A few years ago, Wally Lamb spoke at my MFA program. One of the things Lamb mentioned in his keynote was that he got the idea for She’s Come Undone in the shower. If I’m remembering this correctly, it wasn’t an everyday shower; one of his children had just been born and he’d run home to clean up. Shortly after getting into the shower, inspiration sent him running down the hall for pen and paper.

I was so excited to hear this; recently I’d been noticing that my best ideas were emerging in the shower, exactly the time when I was unable to grab a pen and paper to write them down. I’d thought that I was the only one. And so, weird and creepy as it may be to randomly go up to a guy who is a complete stranger and talk about your showering habits, I just couldn’t help myself. I walked up to Lamb after the reading and said “Ohmygod I get my ideas when I’m showering too!” And he gave me the uncomfortable look that pretty much anyone would in the circumstances.

I’ve been thinking of the shower as the Magic Idea Box for a few years now. I never get ideas during morning showers (all they do is wake me up) but I know that if I’m stuck on something, I can take a shower in the middle of the day and the solution will appear within 30 seconds of the water being turned on. I keep diving slates in there so I can scribble the ideas down. I always figured it was the water, or the drumming of the shower on my spine that drew the ideas out. And until Lamb spoke, I thought it was just me.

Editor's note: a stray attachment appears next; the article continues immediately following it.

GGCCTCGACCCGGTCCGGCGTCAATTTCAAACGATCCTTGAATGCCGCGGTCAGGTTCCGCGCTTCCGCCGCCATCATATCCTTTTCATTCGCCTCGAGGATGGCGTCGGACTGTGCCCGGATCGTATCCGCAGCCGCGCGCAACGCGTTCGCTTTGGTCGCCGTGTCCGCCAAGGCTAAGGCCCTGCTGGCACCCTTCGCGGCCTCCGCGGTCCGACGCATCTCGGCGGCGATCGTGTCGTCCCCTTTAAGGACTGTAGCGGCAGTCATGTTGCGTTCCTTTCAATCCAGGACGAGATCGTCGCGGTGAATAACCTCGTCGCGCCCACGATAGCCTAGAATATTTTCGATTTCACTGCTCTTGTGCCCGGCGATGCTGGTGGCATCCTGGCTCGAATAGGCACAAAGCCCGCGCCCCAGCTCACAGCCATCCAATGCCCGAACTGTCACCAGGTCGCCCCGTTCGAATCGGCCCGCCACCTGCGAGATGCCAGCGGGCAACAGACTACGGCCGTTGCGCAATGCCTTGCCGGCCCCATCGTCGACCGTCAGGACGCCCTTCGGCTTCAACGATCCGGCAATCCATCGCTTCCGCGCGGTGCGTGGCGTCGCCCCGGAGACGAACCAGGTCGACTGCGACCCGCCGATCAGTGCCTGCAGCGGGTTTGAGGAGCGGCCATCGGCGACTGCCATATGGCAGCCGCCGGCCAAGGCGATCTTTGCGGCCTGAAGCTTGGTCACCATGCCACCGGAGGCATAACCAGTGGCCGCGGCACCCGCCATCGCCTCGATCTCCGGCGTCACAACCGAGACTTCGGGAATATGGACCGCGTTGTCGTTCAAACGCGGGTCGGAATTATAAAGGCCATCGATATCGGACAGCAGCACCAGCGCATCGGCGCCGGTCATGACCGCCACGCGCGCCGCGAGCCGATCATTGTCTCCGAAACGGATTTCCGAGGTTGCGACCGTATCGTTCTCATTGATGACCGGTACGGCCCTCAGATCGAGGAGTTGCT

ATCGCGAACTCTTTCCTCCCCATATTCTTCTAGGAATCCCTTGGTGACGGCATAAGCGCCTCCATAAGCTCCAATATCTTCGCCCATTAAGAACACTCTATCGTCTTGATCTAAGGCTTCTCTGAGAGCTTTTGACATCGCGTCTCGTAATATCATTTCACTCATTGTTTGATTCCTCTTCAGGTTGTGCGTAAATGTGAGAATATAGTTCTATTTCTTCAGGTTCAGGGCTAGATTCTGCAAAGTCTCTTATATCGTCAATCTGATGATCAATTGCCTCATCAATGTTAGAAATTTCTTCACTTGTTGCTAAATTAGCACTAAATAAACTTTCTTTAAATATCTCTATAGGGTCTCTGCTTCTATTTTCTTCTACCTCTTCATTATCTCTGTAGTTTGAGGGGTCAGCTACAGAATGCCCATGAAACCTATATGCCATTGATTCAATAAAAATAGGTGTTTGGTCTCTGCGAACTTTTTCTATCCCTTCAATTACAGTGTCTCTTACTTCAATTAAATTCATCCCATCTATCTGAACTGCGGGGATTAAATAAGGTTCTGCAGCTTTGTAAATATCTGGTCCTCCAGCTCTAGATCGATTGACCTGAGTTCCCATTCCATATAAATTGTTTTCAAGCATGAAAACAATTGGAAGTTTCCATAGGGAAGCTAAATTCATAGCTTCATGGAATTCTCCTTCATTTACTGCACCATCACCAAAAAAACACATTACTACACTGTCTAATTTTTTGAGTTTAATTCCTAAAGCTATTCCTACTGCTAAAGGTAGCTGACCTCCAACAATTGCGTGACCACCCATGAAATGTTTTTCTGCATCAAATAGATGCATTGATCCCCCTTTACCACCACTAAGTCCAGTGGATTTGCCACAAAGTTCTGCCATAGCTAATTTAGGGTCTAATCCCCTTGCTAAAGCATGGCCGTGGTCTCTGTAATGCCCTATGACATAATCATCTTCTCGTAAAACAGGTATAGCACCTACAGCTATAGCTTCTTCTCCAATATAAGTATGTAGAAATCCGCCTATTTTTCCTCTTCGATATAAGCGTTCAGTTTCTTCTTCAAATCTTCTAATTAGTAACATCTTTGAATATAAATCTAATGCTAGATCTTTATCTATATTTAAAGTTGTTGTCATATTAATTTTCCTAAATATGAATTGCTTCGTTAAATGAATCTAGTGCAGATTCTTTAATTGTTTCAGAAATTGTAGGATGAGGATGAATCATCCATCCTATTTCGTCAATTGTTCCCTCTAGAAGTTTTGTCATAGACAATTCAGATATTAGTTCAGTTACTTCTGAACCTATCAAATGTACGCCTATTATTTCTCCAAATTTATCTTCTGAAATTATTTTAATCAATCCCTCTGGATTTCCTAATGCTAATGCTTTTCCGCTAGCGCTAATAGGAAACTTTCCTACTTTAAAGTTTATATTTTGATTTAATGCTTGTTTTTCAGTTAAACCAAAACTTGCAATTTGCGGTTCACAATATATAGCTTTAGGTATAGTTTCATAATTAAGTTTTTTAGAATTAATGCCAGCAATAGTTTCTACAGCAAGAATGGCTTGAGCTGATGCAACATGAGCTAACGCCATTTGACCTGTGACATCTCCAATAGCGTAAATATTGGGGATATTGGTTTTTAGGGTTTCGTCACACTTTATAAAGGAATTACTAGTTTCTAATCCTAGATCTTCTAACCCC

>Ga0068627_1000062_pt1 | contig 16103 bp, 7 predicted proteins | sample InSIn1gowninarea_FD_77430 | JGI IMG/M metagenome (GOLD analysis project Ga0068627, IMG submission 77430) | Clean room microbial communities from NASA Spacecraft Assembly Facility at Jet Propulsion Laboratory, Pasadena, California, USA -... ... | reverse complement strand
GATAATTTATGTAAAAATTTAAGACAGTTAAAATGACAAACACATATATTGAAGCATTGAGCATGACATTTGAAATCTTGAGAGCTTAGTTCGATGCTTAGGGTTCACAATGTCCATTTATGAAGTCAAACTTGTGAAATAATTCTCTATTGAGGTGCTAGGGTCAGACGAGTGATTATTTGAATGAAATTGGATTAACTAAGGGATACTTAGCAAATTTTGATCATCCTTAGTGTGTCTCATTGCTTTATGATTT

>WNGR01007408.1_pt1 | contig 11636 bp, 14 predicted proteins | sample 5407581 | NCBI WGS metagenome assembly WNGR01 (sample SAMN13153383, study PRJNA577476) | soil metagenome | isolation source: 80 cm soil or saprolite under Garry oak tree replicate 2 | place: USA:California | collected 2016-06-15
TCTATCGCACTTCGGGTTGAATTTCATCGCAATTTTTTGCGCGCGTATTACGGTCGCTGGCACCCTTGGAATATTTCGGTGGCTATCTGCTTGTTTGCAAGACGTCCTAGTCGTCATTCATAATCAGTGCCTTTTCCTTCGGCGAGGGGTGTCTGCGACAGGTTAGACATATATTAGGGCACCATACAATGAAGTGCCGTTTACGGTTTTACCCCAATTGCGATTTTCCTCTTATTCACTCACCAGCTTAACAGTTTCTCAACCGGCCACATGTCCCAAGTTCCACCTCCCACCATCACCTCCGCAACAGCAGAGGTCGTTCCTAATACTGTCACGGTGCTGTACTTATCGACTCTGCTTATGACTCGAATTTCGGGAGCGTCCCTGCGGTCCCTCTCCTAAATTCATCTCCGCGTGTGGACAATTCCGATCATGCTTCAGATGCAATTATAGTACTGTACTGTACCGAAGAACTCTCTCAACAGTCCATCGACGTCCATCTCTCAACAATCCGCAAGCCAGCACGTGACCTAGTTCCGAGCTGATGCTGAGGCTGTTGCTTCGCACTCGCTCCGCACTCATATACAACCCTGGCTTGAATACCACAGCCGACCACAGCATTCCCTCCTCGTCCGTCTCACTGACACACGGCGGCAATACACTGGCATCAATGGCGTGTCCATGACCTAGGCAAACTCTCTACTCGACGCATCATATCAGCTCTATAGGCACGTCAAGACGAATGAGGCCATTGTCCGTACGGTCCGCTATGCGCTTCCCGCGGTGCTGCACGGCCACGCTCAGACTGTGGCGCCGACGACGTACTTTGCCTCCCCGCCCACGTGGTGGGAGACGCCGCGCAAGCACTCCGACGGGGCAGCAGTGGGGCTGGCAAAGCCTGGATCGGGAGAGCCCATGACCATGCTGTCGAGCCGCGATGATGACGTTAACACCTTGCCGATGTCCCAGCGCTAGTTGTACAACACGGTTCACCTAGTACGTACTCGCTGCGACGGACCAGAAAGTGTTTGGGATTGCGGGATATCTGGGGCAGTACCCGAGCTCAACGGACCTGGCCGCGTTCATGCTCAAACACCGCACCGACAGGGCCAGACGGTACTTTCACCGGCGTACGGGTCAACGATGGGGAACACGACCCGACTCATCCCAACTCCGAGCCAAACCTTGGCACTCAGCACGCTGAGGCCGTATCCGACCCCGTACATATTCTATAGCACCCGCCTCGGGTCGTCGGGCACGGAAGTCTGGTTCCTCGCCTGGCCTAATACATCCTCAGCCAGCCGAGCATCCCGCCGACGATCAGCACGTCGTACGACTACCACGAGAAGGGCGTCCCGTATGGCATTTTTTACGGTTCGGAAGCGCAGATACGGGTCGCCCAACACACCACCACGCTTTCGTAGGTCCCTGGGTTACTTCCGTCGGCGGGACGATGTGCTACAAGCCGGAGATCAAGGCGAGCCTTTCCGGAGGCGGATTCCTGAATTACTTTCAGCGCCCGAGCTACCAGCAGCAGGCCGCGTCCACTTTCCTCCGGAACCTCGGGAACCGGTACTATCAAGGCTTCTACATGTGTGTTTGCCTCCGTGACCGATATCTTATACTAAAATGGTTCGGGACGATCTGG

This is apparently a thing. After reading a recent blog post by another favorite author, Mary Doria Russell, and seeing that she also gets ideas in the shower, I did a quick search for “inspiration in the shower.” It’s more common than I thought it would be. In 2006, Time published an interview with psychologist R. Keith Sawyer, author of Explaining Creativity: The Science of Human Innovation. Here’s a quote from that piece:

In creativity research, we refer to the three Bs—for the bathtub, the bed and the bus—places where ideas have famously and suddenly emerged. When we take time off from working on a problem, we change what we’re doing and our context, and that can activate different areas of our brain.